This could also be titled The Ben Affleck Project. He stars, co-writes, produces and directs this gangland thriller set in 1920s America, much as he did for the Oscar-nominated crime drama The Town (2010) and the Best Picture-winning biopic Argo (2012).
There has been no festival premieres and hence no buzz for this work. But its December release date in the United States indicates that its backers want the film to go all the way at the Academy Awards.
Opens: Feb 2
Stars: Taraji P. Henson, Octavia Spencer
Likely nomination: Best Actress for Henson or Spencer
This drama hits the button that the Oscar academy loves– it unearths the forgotten social and scientific contributions of a minority group and rolls out an entertaining and inspirational package.
Oscar nominee Henson and Oscar winner Spencer play the mathematics whizzes who helped Nasa win the space race against the Russians. Janelle Monae, Kevin Costner and Kirsten Dunst co-star, while the relatively unknown Theodore Melfi (St. Vincent, 2014) directs.
The Birth Of A Nation
Opens: Feb 16
Stars: Nate Parker, Armie Hammer, Gabrielle Union
Likely nominations: Best Picture, Best Original Screenplay
Film distributor Fox Searchlight paid a record US$17.5 million (S$24 million) for the movie at the Sundance, the highest for the film festival. Since the signing, the acclaim for the historical drama about slave rebellion leader Nat Turner has been overshadowed by the controversy over actor-writer-director Parker’s 1999 rape charges, of which he was acquitted.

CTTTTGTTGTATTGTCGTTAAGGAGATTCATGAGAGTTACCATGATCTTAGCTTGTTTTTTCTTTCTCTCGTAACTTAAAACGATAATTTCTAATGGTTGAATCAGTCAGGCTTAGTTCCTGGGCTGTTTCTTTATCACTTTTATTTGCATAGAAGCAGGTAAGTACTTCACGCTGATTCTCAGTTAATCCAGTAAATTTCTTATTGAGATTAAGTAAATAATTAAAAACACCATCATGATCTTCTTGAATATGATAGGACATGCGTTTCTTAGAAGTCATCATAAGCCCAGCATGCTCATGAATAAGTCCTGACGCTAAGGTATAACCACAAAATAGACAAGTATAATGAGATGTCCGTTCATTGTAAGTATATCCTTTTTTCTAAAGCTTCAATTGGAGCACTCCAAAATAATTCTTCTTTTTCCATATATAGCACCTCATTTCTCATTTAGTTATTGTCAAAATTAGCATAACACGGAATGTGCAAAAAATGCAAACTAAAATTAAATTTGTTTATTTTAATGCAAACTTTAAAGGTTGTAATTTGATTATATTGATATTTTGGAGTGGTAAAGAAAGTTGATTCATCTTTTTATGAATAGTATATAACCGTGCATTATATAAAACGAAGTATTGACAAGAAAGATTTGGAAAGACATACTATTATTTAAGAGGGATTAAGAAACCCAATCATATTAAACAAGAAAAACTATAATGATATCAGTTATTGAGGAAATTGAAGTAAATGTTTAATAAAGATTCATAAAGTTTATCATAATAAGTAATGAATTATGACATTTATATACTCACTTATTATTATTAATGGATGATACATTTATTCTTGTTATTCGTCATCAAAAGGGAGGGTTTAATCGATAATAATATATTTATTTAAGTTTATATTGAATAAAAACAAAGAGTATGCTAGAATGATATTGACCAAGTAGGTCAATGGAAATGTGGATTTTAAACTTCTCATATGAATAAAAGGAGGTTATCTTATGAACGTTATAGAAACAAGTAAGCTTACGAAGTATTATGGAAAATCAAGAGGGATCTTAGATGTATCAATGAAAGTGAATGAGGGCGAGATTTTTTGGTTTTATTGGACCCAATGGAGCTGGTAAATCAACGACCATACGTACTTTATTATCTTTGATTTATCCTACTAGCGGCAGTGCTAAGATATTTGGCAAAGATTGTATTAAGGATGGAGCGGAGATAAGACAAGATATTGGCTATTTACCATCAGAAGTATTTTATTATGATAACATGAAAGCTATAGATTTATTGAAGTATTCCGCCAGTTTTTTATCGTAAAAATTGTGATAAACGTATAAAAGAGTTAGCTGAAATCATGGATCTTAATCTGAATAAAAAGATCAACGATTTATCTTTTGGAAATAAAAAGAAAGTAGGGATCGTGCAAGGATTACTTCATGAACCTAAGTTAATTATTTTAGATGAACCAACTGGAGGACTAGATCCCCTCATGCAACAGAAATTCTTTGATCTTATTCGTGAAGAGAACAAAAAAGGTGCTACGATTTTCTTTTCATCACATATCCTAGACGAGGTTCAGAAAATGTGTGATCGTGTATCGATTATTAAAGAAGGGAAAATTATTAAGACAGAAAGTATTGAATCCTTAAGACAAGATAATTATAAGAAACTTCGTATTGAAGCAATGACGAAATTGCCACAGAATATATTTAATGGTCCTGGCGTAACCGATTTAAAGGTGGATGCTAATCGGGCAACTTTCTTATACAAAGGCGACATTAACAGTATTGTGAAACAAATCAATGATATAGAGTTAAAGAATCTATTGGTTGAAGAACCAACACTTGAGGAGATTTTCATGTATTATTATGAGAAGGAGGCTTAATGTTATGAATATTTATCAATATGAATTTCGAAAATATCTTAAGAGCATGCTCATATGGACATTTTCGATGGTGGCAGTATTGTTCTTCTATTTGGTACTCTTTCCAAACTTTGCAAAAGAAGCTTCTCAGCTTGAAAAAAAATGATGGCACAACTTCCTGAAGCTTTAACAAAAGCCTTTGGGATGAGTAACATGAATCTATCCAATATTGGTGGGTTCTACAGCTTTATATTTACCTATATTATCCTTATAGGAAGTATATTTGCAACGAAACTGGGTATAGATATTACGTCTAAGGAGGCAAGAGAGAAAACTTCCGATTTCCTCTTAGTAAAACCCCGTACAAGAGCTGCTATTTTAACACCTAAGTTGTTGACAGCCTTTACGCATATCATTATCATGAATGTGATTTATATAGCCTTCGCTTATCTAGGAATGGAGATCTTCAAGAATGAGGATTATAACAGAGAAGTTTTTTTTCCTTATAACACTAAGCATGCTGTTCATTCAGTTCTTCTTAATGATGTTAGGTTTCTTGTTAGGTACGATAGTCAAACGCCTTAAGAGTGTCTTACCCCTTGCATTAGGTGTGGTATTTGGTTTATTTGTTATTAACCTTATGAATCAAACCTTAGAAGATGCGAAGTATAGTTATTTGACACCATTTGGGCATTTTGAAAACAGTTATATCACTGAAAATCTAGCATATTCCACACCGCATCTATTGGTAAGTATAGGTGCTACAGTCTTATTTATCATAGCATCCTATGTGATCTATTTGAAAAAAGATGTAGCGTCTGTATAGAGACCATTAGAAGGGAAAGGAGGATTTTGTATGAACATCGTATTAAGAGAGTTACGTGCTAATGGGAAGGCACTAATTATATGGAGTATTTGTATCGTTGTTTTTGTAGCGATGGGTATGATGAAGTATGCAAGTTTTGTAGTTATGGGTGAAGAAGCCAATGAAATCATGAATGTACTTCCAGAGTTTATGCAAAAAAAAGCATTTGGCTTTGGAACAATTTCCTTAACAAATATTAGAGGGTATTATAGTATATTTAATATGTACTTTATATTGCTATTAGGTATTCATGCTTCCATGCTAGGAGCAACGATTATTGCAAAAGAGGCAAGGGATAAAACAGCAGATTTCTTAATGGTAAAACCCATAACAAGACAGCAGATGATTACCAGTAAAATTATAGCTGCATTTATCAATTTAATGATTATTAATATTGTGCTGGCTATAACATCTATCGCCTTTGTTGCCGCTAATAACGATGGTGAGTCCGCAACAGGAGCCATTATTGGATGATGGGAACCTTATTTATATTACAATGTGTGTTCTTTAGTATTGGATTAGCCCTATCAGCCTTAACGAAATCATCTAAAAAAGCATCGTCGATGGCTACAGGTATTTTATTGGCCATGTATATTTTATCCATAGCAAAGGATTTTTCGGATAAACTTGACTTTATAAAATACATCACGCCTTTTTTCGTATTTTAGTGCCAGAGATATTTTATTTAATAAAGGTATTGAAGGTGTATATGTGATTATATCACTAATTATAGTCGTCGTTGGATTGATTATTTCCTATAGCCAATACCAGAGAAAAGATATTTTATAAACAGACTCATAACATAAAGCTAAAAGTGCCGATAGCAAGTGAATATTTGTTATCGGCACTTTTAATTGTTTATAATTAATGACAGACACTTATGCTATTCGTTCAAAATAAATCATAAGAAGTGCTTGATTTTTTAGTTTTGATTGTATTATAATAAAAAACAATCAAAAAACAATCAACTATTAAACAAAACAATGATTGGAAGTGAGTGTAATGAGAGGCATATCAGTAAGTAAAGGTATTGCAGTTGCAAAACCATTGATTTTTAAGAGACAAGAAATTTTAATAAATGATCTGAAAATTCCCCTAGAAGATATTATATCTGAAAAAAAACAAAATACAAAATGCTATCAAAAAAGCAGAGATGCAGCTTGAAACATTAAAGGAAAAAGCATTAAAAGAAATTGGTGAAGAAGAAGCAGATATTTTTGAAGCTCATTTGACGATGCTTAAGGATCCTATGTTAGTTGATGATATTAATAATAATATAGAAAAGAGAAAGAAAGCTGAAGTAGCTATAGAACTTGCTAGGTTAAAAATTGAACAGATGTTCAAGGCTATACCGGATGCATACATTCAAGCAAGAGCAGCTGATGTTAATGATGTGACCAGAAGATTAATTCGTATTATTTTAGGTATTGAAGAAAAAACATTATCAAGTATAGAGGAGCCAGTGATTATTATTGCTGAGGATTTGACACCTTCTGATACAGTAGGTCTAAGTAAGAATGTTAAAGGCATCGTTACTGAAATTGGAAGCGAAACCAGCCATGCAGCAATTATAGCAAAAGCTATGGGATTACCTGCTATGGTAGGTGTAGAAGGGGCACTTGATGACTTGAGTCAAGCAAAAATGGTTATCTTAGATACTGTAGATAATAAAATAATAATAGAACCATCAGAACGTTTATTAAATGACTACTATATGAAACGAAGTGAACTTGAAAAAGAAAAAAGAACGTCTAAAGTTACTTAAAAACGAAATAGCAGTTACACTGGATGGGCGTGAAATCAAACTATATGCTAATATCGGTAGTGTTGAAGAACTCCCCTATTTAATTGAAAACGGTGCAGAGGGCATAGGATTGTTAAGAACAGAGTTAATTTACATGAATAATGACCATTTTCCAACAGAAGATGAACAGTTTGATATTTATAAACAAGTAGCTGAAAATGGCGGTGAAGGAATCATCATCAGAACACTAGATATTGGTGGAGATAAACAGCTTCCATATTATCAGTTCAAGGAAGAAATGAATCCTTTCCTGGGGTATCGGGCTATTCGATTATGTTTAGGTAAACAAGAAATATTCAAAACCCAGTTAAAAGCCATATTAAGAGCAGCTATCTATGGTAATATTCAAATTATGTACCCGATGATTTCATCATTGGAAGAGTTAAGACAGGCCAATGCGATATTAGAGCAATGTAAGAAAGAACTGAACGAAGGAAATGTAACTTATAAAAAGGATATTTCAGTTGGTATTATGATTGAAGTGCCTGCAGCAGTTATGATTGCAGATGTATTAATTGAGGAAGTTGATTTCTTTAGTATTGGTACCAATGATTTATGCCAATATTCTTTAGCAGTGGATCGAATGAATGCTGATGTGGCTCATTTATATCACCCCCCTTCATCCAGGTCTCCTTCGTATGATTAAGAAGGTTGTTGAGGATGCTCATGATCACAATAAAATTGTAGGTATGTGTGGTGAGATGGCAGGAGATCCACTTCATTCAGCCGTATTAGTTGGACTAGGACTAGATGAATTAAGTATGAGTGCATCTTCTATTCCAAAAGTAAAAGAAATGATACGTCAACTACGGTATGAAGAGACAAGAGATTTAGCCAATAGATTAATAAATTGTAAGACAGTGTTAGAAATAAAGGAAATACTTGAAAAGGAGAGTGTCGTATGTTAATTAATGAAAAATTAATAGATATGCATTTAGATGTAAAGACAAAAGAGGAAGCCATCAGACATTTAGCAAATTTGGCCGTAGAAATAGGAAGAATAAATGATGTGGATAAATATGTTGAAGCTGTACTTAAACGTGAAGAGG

A United Kingdom
Opens: Feb 23
Stars: Rosamund Pike, David Oyewolo
Likely nomination: Best Original Screenplay
This historical drama about the president of Botswana and his marriage to a white Britishwoman, which caused an international scandal, has been warmly received in Toronto and London and has the writing powerof Guy Hibbert (the espionage thriller Eye In The Sky, 2015) behind it.
Although it is an uplifting slice of history, it has little critical momentum. British director Amma Asante bagged festival awards for historical drama Belle (2013), but is new to the Oscar race.
The other Oscar battles
Best Actor and Actress
Unless some of the un-premiered films change the race, critics have remarked on the lack of strong male performances this year, in contrast to the more tightly fought Best Actress race.
In the Best Actress category, apart from Amy Adams (Arrival), Emma Stone (La La Land) and Taraji P. Henson and Octavia Spencer (Hidden Figures), Meryl Streep is in the running for her title role in Florence Foster Jenkins, as is Natalie Portman’s portrayal of the former American First Lady Jacqueline Kennedy in Jackie.
For the men, besides Will Smith (Collateral Beauty), Tom Hanks (Sully) and Ben Affleck (The Accountant), Michael Keaton is also a contender for the biopic of fast-food pioneer Ray Kroc, The Founder (opens Feb 9), about the man who made McDonald’s a global name. Michael Fassbender’s portrayal of a lighthouse keeper in the drama The Light Between Oceans (opens Jan 5) has also gained critical attention.
Disney’s kid-friendly Moana (opens Nov 24, above) is the leader here, followed by Laika’s stop-motion work Kubo And The Two Strings, which opened last month.
Best Visual Effects
The children’s fable A Monster Calls (opens next Thursday), about a boy dealing with his mother’s illness, is a strong contender here, thanks to the talking tree monster. The Star Wars franchise spin-off Rogue One: A Star Wars Story (opens Dec 15) is a natural fit in this category and it should also figure in the Best Original Score, Film Editing and other technical categories.
Disney’s The Jungle Book, which opened in April, set a new benchmark in live-action and animation hybrid work and should easily gain entry into this segment.
This article was originally published in The Straits Times.